But it was on her finger nevertheless. We had postponed the wedding long enough, my mother insisted, and now it was time for us to get down to the nitty-gritty in terms of planning. When were we planning on getting married? Where were we planning on living? Connie could conceivably get a job anywhere but my decision was the vital one, because I had yet to decide whether or not I wanted to attend graduate school.
Or at least this is what my mother thought. My goal was to string her along as long as I could without actually upsetting her plans, under the notion that this would be the best way to ensure my plans went unmolested.
So I let slip in the most casual way that I was planning on taking a trip at the end of the month. Constance was disappointed that I hadn’t thought to ask her along but she assented readily enough when I told her this would be the last delay before our wedding. It was time to relent. I said we would spend the next few weeks before my trip planning the wedding and then while I was gone Connie and our parents could focus on the planning.
I suspect that women are generally disappointed when men fail to share their interest and enthusiasm in wedding planning. At the least, I will say that if I had been planning on actually marrying Connie we would have eloped, far from the prying eyes and ears of my mother and her “boyfriend.” If I was actually her husband I would have to spend the rest of my life keeping Connie safe and secure from the forces that wish to harm me. In the long run, it’s better she have as little to do with me as possible.
It was in my interests to keep my itinerary as vague as possible. I mentioned possibly visiting my grandparents in the southwest. Most importantly I gave them to infer that this was merely the last fling of my boyhood, one last great adventure before being shackled to the "ol’ ball and chain". These were phrases which I think appealed to them on this issue, gave them reassurance that everything was above-boards.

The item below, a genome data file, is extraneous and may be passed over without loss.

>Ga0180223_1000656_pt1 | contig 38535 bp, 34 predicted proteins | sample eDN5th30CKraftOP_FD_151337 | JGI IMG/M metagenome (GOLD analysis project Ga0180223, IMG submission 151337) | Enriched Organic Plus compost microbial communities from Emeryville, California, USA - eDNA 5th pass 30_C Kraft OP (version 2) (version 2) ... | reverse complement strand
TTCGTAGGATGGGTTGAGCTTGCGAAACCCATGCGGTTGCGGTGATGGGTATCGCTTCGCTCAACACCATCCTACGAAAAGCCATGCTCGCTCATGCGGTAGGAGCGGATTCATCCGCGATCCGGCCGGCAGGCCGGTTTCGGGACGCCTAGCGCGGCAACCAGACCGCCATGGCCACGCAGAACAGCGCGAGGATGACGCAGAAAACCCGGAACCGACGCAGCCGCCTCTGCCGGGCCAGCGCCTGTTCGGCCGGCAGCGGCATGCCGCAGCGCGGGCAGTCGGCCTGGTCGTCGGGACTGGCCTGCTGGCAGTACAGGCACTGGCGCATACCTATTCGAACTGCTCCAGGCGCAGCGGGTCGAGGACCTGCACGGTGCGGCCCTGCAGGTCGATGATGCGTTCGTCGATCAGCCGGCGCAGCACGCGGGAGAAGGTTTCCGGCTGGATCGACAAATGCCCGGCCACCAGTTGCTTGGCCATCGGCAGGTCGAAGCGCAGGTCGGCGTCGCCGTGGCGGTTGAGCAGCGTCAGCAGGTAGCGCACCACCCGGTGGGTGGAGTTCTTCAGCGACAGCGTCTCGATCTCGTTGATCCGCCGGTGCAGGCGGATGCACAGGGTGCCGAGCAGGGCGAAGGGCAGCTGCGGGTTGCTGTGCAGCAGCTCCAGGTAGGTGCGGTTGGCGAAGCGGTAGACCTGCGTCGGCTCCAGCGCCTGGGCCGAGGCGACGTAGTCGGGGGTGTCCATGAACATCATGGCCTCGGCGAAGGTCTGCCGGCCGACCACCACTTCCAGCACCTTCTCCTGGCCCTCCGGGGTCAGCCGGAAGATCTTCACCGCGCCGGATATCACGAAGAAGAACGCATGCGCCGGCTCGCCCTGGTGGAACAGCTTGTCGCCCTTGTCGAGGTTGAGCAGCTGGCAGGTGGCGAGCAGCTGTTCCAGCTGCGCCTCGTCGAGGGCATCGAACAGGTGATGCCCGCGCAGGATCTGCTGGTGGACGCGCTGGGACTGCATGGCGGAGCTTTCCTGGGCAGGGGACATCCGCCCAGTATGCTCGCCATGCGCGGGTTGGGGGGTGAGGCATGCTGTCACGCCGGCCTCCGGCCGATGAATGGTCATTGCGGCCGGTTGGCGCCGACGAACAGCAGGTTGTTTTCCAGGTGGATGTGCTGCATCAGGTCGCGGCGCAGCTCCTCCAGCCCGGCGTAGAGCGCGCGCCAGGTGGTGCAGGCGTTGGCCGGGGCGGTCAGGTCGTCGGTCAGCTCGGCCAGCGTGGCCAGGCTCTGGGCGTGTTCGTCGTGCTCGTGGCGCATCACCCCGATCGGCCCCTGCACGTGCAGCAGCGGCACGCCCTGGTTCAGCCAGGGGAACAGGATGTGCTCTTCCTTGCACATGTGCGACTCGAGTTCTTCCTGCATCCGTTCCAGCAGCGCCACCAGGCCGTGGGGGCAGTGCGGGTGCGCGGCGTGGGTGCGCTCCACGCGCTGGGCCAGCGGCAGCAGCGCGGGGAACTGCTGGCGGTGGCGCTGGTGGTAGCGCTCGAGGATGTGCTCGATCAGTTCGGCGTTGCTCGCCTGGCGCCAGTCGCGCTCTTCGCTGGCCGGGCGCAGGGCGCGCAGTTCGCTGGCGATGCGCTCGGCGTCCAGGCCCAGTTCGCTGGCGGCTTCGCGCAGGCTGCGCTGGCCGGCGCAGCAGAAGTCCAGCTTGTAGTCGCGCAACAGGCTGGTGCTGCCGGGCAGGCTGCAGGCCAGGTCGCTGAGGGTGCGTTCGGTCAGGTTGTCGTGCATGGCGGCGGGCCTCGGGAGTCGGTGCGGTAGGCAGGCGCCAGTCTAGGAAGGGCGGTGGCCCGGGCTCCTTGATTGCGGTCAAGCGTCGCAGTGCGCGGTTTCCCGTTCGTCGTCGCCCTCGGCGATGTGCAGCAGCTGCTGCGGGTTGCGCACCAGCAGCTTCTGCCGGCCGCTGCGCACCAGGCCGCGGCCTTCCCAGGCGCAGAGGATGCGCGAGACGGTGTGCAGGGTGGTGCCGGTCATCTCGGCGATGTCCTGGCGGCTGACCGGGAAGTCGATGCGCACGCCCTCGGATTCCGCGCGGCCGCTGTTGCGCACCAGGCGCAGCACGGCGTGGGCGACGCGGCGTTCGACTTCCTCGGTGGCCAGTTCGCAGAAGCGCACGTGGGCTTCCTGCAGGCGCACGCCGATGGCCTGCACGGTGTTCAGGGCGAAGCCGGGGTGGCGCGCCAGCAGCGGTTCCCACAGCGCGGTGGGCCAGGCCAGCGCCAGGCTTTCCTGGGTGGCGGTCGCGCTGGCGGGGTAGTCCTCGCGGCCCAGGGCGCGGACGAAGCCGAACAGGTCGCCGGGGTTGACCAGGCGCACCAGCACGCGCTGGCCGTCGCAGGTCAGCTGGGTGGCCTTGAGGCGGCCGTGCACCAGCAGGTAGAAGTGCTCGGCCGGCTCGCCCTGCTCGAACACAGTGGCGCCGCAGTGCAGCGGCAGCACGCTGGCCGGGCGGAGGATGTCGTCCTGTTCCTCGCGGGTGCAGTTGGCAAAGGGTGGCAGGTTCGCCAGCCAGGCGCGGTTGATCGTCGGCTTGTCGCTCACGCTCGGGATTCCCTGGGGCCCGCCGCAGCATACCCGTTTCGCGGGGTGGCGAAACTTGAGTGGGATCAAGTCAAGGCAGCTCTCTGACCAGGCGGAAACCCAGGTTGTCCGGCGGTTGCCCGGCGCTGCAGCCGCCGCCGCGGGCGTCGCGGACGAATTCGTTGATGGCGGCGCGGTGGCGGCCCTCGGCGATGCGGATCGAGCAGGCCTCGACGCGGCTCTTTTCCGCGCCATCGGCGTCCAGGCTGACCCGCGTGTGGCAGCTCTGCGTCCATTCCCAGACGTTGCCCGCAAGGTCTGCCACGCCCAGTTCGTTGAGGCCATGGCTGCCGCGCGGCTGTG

These are the reassurances I had to proffer in order to buy my freedom. I dislike lying but what is left of my life but subterfuge?
So I spend the next few weeks in a fugue. Before I know it I’m looking at invitations and banquet halls and registering at department stores. Strangely, I think Connie herself is only halfway concerned with the wedding preparations. Perhaps she is merely going through the motions, trying to convince herself that this is what normal people, people with real parents and affectionate fiancés, actually do. Again, I am stung by the reminder that she is very fragile. Undoubtedly in the end I will have hurt her, but it's best this way.
We make love and it is unsatisfying. She caresses and protects me but she is not stupid, she knows there is a reserve which hides those things that I do not share with her. I imagine she considers it her fault, and so sex becomes wilder and more primal, more desperate and pleading on her part. She believes that orgasm can bridge the gap.
There’s nothing I can do but wait these last days out. The summer is coming meekly across the mountains and I grow weary of pretense. Every night I check my notebooks where I have hidden them, in order to ensure it has not been stolen. It is safely hidden away where no one can find it.
At night I watch the blinking lights in the sky as the jets mark their passage through the night. I’m sitting in the backyard at our picnic table and drinking a beer. It’s very quiet and the night is just barely chilly.
I think I’m ready to leave.